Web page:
Cyberattacks can paralyze critical state institutions and companies
According to A. Tumkevič, the gravest danger arises when cybercriminals attack objects of strategic importance to the state.
“Cyberattacks can disrupt the work of the media and of various institutions and companies vital to national security. In 2016, Lithuania experienced a cyberattack that, as experts agree, was one of the largest in Lithuania’s history. When the server of the committee on Informational society development, guarded by the state-owned firm “Infostruktūra” was attacked, the so-called DDoS (denial of service) attacks hit the websites of the Lithuanian Parliament, Presidency, Government, most ministries, and many state institutions, including the State Tax Inspectorate and the Central Project Management Agency,” notes A. Tumkevič.
Most of the attacks come from Russia
A. Tumkevič notes that most cyberattacks worldwide are tied back to Russia. Other states that employ aggressive cyber activities include China, Iran, and North Korea.
“Last year, cyberattacks hit the British media, as well as the telecommunications and energy sectors in the United Kingdom. Similar attacks hit companies that operate nuclear power plants and other nuclear facilities in the US. Estonia and Latvia experienced massive cyberattacks against the media this year. The vast majority of these attacks indicate Russian involvement,” emphasizes A. Tumkevič.
In response to the Russian cyberattacks against the UK and the Netherlands, Jens Stoltenberg, the Secretary-General of NATO, has urged the Kremlin to immediately cease such activities and emphasized that NATO will stand in solidarity with the countries targeted with the attacks.
The media is a regular targeted
According to A. Tumkevič, the media regularly become targets of cyber criminals, especially when their aim is to spread various kinds of disinformation.
“Often, the purpose of cyber and informational attacks against the media is to spread false or misleading information, propaganda, or disinformation. This year, cyber criminals broke into the TV3.lt website and planted false information about Raimundas Karoblis, the Lithuanian Minister of Defence. The purpose of such attacks is usually to question Lithuania’s national security interests, to spread distrust in state institutions, officials, and the system of national defense, to discredit the EU and NATO in the eyes of the citizens,” lists A. Tumkevič.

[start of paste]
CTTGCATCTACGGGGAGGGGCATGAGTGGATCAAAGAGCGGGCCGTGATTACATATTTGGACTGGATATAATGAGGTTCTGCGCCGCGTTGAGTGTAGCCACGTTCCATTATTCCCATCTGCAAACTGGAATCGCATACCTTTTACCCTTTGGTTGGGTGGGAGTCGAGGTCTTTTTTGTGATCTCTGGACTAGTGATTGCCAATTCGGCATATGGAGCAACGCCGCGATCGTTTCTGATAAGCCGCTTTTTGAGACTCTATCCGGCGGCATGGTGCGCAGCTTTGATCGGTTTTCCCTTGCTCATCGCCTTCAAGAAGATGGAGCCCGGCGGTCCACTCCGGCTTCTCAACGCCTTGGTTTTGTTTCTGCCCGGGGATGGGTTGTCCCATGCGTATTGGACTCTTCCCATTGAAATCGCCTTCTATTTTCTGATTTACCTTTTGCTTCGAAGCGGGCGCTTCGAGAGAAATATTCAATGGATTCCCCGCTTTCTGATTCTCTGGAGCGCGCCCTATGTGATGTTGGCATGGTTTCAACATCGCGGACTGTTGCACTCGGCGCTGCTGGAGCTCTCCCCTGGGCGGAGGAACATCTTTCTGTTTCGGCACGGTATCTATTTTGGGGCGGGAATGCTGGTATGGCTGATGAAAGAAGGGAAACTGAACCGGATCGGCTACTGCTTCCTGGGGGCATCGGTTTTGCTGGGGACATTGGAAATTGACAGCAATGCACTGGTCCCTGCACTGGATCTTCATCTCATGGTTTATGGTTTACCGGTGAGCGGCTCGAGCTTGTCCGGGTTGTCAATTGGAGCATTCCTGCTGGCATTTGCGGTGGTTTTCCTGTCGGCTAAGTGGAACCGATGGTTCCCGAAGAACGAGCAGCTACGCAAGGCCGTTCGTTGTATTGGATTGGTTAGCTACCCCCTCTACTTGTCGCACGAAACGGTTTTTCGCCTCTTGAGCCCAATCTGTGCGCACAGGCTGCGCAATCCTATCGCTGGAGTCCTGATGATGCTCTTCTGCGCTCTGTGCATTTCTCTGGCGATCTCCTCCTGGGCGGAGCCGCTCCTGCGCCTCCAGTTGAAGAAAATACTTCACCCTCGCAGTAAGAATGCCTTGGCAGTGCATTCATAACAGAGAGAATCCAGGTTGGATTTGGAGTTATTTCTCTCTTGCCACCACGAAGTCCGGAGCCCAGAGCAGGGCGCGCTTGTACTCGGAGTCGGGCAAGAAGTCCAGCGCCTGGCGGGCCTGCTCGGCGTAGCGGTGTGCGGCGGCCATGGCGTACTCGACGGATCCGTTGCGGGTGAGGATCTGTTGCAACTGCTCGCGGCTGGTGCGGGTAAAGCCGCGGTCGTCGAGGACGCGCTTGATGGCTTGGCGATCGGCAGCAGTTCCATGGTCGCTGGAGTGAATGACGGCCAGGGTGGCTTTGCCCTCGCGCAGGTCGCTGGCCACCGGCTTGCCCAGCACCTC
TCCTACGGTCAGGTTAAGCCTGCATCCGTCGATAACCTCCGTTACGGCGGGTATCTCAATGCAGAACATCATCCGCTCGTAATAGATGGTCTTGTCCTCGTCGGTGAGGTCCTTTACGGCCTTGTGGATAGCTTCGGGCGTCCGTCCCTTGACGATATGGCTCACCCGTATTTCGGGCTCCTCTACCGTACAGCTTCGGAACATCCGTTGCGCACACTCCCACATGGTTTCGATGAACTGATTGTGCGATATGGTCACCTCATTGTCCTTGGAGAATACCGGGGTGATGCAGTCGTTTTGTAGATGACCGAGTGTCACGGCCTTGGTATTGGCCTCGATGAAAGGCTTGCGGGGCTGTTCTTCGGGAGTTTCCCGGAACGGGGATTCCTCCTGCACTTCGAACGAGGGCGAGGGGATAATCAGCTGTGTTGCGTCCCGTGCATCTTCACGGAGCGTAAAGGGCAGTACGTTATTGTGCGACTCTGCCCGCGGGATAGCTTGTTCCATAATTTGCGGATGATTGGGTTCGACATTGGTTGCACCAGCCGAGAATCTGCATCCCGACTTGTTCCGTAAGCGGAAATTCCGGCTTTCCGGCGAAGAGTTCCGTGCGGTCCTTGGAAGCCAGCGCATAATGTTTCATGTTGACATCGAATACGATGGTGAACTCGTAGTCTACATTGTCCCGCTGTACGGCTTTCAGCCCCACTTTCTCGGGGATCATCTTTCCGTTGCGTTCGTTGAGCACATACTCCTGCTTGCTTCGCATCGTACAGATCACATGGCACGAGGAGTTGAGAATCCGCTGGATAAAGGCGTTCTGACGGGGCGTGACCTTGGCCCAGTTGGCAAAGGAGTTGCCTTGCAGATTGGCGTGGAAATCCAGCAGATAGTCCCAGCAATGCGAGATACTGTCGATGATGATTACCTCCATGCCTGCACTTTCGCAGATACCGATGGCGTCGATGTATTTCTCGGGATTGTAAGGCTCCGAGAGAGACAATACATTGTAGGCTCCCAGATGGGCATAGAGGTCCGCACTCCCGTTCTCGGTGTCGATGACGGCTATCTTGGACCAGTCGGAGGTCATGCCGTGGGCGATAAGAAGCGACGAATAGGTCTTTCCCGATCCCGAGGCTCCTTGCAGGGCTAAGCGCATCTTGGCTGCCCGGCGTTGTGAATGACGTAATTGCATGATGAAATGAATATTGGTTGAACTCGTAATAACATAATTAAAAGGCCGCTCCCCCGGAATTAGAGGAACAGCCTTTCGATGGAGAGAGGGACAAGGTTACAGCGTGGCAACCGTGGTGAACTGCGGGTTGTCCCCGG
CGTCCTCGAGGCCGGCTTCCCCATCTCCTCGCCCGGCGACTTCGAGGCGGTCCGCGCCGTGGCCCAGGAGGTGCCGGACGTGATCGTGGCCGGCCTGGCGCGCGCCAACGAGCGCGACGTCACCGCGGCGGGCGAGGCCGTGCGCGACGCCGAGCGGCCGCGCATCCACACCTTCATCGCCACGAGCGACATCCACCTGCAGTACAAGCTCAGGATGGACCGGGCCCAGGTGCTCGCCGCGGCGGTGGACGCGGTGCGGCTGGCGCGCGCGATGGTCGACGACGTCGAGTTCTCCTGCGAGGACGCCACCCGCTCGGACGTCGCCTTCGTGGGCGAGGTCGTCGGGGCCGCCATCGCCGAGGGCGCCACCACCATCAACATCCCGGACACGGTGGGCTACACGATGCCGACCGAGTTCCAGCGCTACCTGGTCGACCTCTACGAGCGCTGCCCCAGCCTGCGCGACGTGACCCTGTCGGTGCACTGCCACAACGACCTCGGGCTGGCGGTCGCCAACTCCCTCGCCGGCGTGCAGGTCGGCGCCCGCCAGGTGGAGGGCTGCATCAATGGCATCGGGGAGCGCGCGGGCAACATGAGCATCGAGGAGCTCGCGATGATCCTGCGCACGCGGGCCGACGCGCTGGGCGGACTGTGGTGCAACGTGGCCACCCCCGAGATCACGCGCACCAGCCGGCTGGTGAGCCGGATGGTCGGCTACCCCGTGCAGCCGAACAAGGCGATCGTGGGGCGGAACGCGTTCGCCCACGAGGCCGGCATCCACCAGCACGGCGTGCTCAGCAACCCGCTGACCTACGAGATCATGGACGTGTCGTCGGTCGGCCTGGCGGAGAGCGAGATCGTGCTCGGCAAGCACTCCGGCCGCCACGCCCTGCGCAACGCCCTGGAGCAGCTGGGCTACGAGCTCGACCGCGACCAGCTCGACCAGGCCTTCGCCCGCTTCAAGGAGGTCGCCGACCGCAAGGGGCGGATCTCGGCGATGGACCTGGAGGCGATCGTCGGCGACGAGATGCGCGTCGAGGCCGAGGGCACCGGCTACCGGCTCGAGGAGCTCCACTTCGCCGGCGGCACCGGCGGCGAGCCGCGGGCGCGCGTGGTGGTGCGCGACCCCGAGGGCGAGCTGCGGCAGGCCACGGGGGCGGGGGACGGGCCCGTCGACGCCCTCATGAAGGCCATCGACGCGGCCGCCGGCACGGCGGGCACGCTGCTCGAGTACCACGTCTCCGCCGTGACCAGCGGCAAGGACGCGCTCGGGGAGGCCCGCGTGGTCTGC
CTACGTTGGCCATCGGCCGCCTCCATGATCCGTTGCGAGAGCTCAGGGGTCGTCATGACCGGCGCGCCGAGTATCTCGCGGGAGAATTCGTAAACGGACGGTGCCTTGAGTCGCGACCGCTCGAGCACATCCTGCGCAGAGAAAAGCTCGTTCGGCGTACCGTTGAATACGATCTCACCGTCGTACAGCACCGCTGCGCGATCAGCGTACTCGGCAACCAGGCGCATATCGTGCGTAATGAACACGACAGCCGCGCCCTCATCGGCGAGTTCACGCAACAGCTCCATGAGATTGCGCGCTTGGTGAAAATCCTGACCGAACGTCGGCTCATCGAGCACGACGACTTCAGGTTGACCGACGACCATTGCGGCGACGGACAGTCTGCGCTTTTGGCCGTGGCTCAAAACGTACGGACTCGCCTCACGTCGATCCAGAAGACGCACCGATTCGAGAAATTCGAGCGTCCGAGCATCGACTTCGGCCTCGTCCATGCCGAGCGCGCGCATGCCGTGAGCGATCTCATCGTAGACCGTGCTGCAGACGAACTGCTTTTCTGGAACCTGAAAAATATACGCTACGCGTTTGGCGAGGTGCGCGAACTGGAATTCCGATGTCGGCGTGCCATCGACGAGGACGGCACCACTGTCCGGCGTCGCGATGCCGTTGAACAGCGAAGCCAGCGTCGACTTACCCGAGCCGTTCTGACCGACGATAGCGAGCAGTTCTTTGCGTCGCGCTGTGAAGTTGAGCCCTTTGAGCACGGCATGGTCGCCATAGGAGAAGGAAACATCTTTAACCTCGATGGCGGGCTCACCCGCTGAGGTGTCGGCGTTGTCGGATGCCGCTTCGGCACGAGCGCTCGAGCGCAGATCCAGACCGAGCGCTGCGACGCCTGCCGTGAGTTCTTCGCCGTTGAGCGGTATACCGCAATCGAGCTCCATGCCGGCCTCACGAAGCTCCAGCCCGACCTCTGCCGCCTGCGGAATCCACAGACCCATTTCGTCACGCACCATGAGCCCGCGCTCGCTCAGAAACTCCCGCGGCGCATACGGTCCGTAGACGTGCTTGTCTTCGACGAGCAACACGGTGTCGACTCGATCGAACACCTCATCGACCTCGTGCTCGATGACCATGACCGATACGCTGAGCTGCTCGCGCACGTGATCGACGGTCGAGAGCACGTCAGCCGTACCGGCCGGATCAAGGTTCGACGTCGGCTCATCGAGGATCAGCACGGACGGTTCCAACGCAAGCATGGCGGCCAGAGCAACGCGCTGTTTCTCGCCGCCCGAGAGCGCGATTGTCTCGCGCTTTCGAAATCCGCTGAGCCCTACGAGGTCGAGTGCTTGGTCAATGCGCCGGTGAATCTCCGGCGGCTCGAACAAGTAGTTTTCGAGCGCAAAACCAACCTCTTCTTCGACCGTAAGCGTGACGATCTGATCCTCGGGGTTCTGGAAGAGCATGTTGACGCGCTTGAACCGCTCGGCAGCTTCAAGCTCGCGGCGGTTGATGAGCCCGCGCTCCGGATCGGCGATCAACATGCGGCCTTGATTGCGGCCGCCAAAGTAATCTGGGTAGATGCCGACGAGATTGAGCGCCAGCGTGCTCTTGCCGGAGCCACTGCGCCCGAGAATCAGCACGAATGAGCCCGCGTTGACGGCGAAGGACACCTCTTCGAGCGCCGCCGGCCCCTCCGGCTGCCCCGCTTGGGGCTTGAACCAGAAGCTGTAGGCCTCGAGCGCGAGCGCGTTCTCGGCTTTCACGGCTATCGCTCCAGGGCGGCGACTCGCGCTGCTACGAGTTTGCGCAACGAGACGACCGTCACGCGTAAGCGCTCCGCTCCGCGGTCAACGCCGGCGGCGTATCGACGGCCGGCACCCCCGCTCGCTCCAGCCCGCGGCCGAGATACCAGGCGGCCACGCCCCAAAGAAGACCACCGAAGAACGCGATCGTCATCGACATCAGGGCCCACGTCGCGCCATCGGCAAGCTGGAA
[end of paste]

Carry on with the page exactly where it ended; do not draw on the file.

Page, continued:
Lithuania builds its cybersecurity by cooperating with the EU, NATO, and other partners
To build resilience against cyberattacks, Lithuania finds international cooperation increasingly important.
Lithuania, as a member of the European Union, NATO, the United Nations, and the Organization for Security and Co-operation of Europe (OSCE), actively supports the efforts of the international community to strengthen and develop cybersecurity.
Cooperation with the US, on cyber issues as much as anywhere, is also very important to Lithuania. Every year, Lithuanian representatives participate in international cybersecurity consultations between the Baltic states and the US. Both states cooperate on questions related to critical infrastructure security, share relevant information on cybersecurity issues. Lithuania has also joined the US (and many other nations) in condemning Russia for organizing “NotPetya” and other cyberattacks in recent years.
NATO has compared the cyberspace with a war theatre, to which the Article 5 norm applies: “an armed attack against one or more (NATO members) shall be considered an attack against all,” and all members will “immediately” help the victims of such an attack.
Within the EU, meanwhile, there are discussions that, in an event of obviously damaging cyberattacks with sufficient proof, diplomatic sanctions or other security measures would be applied to the individual or the state that carried out the attack. Lithuania has also taken initiative to establish a Cyber Rapid Response Teams and Mutual Assistance in Cyber Security – this project is among the first approved within the EU’s Permanent Structured Cooperation (PESCO) initiative.
At OSCE, there has been an agreement on 16 trust-building measures in the cyberspace. Lithuania abides by the OSCE rules on the behavior in the cyberspace, such as informing partners about cyberattacks or harmful activity, information sharing, not allowing harmful activities directed at other states to take place inside own territory, etc.